Security

Ad-funded software: A potential security vector?

Last week brought news that Microsoft has quietly released an ad-funded version of Microsoft Works. Called Works "SE" -- which stands for "Sponsored Edition" -- the software is available free to PC makers, though they don't get any cut out of the ad revenue. How do you deal with ad software at the moment?

Last week brought news that Microsoft has quietly released an ad-funded version of Microsoft Works. Called Works "SE" — which stands for "Sponsored Edition" — the software is available free to PC makers, though they don't get any cut out of the ad revenue.

Excerpt from CNET News:

Users who run the software see a small ad as they are writing their document or editing their spreadsheet. Although the program has the ability to update its set of ads online, today it runs mostly ads for Microsoft and a few partners, all of which ship with the product itself.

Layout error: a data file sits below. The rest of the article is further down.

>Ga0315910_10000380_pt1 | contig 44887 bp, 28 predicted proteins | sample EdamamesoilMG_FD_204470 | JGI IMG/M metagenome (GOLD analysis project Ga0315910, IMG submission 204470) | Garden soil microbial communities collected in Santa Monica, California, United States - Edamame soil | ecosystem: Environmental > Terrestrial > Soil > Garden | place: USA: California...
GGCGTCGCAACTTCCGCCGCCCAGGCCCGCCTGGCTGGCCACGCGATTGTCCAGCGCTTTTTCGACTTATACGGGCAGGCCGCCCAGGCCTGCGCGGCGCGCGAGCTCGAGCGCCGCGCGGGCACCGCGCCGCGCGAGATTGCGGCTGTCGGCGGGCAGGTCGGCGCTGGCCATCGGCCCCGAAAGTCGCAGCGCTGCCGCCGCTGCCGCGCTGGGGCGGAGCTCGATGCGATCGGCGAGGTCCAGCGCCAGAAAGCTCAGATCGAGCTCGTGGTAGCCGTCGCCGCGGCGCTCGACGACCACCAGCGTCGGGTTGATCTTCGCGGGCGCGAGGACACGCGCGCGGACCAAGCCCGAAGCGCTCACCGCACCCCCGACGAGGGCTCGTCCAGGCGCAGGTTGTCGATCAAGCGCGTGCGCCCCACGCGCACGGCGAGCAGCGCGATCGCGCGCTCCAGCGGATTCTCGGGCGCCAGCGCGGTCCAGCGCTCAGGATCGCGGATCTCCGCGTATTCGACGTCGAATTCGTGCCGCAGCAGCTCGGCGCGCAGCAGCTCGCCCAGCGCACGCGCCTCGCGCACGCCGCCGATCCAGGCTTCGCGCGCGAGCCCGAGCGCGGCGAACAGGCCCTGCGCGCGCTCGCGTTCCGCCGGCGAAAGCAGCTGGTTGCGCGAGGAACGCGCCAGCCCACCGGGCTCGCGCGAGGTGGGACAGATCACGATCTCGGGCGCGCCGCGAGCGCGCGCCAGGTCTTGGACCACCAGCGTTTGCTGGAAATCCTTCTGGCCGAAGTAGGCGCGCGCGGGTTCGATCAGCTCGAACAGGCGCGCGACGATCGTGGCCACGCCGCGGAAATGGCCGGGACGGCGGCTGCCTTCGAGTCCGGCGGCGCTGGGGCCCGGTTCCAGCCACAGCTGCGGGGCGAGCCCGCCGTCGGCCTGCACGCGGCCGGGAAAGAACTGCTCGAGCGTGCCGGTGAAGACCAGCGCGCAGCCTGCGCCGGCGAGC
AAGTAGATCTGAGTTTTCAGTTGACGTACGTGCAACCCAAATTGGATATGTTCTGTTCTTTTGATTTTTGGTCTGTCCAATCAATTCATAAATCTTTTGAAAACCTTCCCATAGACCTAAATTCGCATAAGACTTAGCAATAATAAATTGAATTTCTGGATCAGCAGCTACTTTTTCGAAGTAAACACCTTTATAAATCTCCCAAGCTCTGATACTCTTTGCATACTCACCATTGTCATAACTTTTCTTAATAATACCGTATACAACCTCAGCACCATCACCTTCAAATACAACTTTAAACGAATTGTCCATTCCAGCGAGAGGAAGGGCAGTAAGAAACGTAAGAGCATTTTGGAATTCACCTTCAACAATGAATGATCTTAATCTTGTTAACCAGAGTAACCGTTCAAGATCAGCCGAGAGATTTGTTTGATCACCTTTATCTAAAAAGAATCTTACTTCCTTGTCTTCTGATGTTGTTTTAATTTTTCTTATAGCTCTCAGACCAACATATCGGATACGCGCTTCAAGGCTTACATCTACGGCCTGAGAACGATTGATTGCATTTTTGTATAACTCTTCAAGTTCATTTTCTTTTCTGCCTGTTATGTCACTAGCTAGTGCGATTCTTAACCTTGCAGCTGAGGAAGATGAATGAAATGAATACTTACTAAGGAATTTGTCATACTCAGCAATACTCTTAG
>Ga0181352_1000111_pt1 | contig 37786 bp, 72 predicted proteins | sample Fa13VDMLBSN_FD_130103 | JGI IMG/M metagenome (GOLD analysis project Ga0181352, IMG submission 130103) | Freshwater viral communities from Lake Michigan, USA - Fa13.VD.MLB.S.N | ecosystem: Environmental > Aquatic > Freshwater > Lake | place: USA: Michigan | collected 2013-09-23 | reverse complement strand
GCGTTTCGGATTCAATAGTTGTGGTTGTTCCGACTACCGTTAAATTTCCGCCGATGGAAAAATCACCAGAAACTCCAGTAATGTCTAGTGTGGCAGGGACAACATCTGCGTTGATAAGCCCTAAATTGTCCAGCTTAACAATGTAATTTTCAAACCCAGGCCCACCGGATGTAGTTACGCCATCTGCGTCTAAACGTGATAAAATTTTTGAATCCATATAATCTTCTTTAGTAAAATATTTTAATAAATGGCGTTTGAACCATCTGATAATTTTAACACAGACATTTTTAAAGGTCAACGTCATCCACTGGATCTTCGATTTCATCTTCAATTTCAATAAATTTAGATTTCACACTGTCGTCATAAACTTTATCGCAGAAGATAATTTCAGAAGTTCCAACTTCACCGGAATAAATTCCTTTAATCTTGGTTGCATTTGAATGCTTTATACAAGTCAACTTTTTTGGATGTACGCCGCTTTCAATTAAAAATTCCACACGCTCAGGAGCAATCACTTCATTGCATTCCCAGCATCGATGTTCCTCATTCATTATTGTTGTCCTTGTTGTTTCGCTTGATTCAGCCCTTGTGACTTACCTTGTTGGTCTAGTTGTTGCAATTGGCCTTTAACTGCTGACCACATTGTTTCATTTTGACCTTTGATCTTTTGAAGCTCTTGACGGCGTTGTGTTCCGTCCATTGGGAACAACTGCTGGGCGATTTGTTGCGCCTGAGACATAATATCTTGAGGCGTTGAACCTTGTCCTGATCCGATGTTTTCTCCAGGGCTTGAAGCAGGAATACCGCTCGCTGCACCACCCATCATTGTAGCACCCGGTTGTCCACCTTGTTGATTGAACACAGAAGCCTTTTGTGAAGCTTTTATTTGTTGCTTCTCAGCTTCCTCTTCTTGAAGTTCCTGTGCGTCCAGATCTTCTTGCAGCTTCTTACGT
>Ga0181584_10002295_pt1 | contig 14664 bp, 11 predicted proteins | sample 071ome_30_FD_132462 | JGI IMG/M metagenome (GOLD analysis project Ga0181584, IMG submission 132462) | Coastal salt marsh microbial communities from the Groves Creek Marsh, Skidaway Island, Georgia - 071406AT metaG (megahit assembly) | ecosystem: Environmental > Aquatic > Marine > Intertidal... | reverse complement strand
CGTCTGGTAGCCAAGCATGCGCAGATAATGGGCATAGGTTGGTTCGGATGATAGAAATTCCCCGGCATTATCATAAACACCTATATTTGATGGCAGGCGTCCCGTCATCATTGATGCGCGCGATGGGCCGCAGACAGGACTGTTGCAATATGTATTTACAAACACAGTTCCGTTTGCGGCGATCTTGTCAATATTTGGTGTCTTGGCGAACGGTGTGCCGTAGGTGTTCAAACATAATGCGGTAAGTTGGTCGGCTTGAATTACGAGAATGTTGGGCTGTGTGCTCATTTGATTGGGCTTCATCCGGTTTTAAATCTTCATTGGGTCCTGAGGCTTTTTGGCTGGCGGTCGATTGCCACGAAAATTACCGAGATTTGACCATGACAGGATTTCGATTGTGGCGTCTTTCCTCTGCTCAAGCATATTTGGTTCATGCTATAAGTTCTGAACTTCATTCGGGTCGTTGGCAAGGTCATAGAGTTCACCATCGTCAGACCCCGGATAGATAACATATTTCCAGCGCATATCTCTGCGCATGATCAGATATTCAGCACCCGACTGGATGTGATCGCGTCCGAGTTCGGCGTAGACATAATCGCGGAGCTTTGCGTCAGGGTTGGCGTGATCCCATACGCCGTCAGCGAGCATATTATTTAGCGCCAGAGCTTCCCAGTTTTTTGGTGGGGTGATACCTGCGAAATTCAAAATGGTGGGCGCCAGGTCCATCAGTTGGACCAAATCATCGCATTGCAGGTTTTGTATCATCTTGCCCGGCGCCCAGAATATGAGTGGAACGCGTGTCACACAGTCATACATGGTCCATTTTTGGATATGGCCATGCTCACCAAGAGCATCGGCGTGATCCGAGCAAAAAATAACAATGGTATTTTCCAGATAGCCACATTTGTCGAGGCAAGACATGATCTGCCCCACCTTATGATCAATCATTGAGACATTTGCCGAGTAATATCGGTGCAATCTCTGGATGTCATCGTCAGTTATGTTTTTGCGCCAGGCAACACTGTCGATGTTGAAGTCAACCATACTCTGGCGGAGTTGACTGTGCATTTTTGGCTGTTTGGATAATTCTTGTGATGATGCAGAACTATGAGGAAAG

While it is highly unlikely that this software will be used at all in a corporate setting, it is not inconceivable that there will be a deluge of similarly positioned software should this selective experiment prove to be a success. Now, pre-installed ads aren't that much of a security problem. Unfortunately, I just don't see how companies can resist from slipping in a real-time advertisement feed eventually.

It is with this train of thought that I posted this blog — I figured it'll be interesting to see how TechRepublic members in charge of security deal with ad software at the moment.

As users become inundated with and accustomed to ad-funded software, do you reckon this vector will eventually become a major security concern?

About

Paul Mah is a writer and blogger who lives in Singapore, where he has worked for a number of years in various capacities within the IT industry. Paul enjoys tinkering with tech gadgets, smartphones, and networking devices.

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